The current OVDP began in 2014 and is a modified version of the OVDP launched in 2012, which followed voluntary programs offered in 2011 and 2009. The programs have enabled U.S. taxpayers to voluntarily resolve past non-compliance related to unreported foreign financial assets and failure to file foreign information returns.
The IRS notes that it will continue to use tools besides voluntary disclosure to combat offshore tax avoidance, including taxpayer education, Whistleblower leads, civil examination and criminal prosecution. Since 2009, IRS Criminal Investigation has indicted 1,545 taxpayers on criminal violations related to international activities, of which 671 taxpayers were indicted on international criminal tax violations.
“The IRS remains actively engaged in ferreting out the identities of those with undisclosed foreign accounts with the use of information resources and increased data analytics,” said Don Fort, Chief, IRS Criminal Investigation. “Stopping offshore tax noncompliance remains a top priority of the IRS.”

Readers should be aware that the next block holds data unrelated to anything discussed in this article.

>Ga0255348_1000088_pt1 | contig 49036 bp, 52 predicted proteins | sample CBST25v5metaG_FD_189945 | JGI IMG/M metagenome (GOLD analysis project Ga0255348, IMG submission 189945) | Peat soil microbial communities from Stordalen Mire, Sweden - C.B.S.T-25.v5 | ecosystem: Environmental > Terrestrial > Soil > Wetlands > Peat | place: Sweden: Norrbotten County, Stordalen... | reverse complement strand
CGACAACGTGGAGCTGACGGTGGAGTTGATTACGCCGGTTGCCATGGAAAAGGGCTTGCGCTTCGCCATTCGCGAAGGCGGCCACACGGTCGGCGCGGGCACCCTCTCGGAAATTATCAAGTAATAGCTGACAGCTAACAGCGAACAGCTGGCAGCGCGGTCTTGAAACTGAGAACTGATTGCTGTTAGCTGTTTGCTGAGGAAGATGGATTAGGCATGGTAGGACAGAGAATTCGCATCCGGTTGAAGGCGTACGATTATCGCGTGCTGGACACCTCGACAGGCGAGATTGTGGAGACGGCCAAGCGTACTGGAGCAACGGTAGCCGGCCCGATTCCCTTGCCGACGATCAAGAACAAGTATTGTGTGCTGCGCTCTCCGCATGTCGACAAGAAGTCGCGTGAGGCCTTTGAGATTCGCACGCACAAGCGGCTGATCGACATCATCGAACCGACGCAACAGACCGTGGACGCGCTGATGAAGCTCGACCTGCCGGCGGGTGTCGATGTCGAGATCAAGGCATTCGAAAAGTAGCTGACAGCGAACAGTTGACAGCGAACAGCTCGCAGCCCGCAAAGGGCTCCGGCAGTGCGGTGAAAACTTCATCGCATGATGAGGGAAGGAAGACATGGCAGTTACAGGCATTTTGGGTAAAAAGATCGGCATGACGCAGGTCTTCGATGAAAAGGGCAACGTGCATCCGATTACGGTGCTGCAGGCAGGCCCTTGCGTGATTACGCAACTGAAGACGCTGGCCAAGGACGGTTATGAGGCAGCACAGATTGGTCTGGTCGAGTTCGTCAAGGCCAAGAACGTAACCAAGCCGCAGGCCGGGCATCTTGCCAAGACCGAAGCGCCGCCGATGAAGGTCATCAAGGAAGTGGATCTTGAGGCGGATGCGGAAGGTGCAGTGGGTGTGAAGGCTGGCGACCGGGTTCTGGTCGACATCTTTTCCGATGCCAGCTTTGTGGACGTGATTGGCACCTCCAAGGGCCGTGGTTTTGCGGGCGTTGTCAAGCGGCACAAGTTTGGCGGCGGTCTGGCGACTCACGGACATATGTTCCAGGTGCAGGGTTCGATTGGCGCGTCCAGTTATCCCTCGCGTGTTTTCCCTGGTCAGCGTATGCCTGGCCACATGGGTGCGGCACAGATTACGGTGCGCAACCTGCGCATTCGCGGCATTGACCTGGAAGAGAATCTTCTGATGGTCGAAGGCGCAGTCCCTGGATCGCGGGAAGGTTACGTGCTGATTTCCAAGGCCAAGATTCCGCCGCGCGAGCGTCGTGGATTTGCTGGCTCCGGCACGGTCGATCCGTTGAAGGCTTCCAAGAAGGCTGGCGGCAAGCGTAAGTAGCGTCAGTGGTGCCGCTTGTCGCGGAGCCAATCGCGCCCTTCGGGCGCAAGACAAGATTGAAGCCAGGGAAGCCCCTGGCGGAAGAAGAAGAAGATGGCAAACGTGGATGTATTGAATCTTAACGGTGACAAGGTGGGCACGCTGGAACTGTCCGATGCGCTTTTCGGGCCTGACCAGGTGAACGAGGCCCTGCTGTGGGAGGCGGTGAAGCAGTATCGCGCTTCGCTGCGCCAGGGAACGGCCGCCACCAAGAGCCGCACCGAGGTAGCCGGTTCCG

A separate program, the Streamlined Filing Compliance Procedures, for taxpayers who might not have been aware of their filing obligations, has helped about 65,000 additional taxpayers come into compliance. The Streamlined Filing Compliance Procedures will remain in place and available to eligible taxpayers. As with OVDP, the IRS has said it may end the Streamlined Filing Compliance Procedures at some point.